Presentation on theme: "Wednesday, January 21 st Read over the PowerPoint Slides and complete the Informative Text Notes sheets according to the slides. Read Reader’s Digest “Michael."— Presentation transcript:
Wednesday, January 21 st Read over the PowerPoint Slides and complete the Informative Text Notes sheets according to the slides. Read Reader’s Digest “Michael Oher” article and answer the questions according to notes/article. Whatever you do not finish will be homework. I will answer any/all questions tomorrow! I am sorry I am not here to explain these concepts. Please write questions you have in the margins of your notes.
aka (info. text) Purpose: to convey knowledge about a topic from someone creditable about that information to someone less knowledgeable about the topic.
Facts, statistics, true information Explains or gives the audience information on a specific topic AKA expository or informative writing Examples: Textbooks, cookbooks, informational brochures, etc.
1. Clear Purpose What is the author trying to inform or explain? Evidence supports purpose with facts, statistics, examples, etc. Three different kinds of purposes when addressing an audience: – To inform – To argue/persuade – To entertain What type of evidence does the author use? Is this evidence creditable?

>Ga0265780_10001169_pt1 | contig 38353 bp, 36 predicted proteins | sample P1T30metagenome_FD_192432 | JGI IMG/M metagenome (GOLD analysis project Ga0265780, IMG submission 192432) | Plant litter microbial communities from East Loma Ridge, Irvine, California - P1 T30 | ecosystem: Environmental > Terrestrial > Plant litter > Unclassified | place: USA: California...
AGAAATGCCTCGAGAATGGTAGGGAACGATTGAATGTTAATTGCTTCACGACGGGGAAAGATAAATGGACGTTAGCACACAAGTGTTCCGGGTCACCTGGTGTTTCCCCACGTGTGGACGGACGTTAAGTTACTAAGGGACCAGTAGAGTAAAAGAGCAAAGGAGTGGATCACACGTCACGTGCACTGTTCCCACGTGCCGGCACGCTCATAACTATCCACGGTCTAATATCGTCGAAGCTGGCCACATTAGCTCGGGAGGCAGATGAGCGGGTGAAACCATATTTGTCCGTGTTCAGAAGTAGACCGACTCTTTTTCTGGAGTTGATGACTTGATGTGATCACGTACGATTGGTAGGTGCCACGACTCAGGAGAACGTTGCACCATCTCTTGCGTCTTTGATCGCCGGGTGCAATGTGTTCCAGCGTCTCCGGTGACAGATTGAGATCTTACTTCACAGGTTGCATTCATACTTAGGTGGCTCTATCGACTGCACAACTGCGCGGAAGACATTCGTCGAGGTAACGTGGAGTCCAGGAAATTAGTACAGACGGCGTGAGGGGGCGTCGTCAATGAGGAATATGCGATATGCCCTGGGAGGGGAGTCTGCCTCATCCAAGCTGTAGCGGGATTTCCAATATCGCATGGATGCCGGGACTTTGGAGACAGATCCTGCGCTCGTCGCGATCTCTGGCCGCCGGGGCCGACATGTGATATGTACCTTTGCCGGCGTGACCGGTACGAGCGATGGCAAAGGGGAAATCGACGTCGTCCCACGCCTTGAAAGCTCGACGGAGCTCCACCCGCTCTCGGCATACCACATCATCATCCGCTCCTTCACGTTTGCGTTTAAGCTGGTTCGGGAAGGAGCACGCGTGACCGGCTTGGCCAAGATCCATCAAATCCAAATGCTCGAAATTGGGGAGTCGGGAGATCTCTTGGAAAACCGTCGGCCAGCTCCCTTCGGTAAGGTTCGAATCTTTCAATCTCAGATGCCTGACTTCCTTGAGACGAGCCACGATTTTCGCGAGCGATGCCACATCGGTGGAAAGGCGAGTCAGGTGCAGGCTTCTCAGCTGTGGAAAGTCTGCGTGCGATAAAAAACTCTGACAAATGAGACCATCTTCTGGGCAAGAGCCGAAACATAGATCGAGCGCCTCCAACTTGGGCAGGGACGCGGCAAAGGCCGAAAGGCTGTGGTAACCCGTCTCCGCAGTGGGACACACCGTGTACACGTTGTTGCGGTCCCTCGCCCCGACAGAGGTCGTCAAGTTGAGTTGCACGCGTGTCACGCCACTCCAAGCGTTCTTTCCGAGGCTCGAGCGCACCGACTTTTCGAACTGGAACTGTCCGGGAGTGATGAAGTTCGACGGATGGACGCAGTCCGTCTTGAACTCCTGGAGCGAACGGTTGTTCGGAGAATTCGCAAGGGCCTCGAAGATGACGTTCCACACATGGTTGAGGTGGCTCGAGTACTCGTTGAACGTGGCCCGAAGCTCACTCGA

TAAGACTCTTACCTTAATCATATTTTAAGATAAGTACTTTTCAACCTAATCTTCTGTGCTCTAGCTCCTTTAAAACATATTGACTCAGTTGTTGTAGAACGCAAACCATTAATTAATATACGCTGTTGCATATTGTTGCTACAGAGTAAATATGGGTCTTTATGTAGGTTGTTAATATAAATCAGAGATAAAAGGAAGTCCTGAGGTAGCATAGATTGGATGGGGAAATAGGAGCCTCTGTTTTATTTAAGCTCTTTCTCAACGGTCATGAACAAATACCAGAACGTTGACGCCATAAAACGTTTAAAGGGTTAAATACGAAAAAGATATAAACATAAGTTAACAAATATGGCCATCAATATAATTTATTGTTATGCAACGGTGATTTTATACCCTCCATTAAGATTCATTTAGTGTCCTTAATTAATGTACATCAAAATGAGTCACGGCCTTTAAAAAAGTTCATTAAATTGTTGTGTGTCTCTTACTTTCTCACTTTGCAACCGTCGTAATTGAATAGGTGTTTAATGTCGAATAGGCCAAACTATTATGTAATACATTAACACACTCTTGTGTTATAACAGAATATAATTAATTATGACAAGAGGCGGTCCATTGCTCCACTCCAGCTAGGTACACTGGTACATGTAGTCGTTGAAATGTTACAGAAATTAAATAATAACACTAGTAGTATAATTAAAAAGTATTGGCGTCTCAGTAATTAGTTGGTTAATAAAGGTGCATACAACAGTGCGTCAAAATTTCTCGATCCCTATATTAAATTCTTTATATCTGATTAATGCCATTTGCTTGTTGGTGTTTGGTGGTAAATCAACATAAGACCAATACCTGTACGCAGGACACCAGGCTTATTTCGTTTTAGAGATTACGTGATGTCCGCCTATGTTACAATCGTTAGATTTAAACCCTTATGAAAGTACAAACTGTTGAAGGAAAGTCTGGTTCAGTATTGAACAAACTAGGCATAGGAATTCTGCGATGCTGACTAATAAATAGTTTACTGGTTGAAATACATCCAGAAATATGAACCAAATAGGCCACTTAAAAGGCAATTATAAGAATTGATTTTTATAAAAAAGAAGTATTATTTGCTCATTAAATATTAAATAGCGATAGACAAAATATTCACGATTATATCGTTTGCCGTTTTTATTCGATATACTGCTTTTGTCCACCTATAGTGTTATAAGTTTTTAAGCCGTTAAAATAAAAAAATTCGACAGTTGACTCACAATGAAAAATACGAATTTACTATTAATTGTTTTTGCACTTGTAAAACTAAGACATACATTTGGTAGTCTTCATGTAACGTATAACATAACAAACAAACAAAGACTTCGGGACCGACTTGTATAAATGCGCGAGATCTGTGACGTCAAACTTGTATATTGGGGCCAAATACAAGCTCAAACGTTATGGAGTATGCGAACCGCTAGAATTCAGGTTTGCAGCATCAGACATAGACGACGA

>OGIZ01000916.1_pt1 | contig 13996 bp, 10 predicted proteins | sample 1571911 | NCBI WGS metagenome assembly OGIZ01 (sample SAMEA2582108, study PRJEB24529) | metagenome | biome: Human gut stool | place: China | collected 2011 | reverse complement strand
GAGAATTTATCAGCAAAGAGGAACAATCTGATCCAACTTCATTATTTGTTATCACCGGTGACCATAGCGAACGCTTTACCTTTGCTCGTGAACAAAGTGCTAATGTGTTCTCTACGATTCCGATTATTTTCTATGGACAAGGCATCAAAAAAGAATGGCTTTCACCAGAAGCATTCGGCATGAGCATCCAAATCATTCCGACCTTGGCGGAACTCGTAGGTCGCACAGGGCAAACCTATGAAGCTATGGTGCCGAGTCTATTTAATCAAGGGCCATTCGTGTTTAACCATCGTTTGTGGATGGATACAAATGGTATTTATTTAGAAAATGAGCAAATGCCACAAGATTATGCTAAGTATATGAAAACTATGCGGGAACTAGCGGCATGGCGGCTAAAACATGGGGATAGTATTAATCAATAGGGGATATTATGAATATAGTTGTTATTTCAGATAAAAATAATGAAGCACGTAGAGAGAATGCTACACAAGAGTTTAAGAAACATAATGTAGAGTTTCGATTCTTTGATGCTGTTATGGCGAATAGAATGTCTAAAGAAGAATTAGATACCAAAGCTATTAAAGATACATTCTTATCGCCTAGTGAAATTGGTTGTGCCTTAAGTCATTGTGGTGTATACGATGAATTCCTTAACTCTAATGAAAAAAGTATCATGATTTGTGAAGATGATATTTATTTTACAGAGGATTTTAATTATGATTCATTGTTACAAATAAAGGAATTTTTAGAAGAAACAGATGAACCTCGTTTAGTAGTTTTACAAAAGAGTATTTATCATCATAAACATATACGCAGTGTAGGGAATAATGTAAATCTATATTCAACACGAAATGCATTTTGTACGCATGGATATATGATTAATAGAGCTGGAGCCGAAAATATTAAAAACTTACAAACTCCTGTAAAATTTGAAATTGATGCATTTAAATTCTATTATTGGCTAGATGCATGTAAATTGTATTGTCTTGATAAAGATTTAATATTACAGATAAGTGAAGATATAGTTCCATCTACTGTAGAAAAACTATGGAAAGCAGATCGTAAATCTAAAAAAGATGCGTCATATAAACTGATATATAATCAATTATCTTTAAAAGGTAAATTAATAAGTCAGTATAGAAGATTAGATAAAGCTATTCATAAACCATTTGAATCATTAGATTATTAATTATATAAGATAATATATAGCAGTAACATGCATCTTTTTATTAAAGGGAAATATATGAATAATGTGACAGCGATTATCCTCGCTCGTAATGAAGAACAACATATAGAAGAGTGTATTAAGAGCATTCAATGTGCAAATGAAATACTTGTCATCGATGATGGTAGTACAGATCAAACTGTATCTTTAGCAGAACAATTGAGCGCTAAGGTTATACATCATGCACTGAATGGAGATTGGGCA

2. Creditable Author Do you trust the author? Have they had life experience about the topic? Are they educated?
3. Intended Audience Who is the author talking to or writing for? What can you assume about the audience? Is the audience educated? How old is the audience?
4. Specific Word Choice (aka Diction) Denotation – literal or dictionary meaning Denotative: “Animals are killed for food.” Connotation – figurative or associated meaning – Connotative: “The Falcon’s basketball team slaughtered WWS.”
4. Specific Word Choice (aka Diction) What words really jump out and are important? Does the author need to define certain words for the audience? How does this diction contribute to the tone or emotional feeling of the text?
5. Tone Tone: the author’s attitude towards the topic Expressed through diction Two categories of tone: subjective or objective.
Objective tone is “impartial” Does not show feelings, and is neither for or against a topic Unbiased or neutral Does not use pronouns such as “I and You” Examples: Textbooks, some newspaper articles
Subjective tone is personal and biased Characteristic of narrative writing Author writes to evoke an emotion within the audience Author uses words that describe feelings, experiences, or thoughts Example: Stories or Poems